No legal means exist to challenge mass surveillance – Snowden

No legal means exist to challenge mass surveillance, said NSA whistleblower Edward Snowden, testifying to the Parliamentary Assembly of the Council of Europe.

A former NSA contractor, Snowden was speaking to the PACE session in Strasbourg via a video link-up from Moscow.

Wanted in the US on treason charges, he sparked a huge international scandal last year he leaked to the media classified evidence of American government spying programs.

“I would like to clarify that I have no intention of harming the US government or straining bilateral ties between any nations. My motivation is to improve the government, not to bring it down,” Snowden said.

Snowden told the European parliamentarians that any kind of web traffic can be analyzed and searched with little effort.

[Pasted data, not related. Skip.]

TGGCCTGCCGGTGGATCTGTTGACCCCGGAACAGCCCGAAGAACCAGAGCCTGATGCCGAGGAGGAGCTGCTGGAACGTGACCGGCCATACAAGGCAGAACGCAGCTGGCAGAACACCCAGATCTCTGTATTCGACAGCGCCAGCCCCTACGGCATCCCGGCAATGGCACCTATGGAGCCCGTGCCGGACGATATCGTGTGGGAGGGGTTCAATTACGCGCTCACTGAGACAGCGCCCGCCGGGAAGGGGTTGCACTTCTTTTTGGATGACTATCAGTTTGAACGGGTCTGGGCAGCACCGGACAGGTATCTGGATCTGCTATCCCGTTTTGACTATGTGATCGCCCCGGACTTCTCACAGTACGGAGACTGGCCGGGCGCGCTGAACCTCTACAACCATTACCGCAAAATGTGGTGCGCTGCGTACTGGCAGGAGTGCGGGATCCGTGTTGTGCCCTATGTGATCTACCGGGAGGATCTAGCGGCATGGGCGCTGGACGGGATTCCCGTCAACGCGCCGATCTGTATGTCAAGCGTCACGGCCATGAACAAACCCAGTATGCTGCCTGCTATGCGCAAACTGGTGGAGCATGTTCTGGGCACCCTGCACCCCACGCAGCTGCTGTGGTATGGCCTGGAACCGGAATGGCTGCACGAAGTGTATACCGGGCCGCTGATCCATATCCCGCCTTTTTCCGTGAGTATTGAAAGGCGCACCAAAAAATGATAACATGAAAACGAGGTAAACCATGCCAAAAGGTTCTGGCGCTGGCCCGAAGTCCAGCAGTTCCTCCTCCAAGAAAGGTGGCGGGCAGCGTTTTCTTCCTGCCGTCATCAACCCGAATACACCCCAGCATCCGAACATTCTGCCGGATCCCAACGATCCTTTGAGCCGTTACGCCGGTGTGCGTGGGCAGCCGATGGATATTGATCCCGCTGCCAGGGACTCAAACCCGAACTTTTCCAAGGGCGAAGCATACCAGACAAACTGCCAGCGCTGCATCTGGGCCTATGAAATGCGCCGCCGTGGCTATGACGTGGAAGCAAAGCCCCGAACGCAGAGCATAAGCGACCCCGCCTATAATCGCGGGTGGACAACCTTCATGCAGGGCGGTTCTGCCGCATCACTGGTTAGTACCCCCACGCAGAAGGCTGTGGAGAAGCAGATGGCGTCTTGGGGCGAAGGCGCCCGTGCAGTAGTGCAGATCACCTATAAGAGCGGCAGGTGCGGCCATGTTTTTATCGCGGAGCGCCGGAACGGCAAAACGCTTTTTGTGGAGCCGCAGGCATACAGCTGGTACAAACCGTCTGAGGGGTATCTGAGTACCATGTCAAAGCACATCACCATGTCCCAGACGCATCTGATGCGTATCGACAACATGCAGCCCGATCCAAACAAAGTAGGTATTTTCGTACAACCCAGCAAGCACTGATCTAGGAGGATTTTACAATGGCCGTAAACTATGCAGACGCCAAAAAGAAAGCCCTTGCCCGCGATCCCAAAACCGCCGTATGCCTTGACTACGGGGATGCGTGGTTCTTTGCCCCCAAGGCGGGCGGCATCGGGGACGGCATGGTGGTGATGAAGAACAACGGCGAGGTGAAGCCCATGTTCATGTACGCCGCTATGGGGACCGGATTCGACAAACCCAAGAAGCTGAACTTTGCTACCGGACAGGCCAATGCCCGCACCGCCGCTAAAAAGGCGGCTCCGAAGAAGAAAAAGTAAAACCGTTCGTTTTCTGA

The technique can be used to identify a person with a certain social or religious group and business interactions. Using this technology, NSA can also make a list of home addresses of people who match a certain criteria.

Snowden added, however, that there are no “nightmare scenarios” where the US government would, for instance, fingerprint all gay people. However, they can follow law violators as well as those where just had the bad luck to follow a wrong link on the internet, he said.

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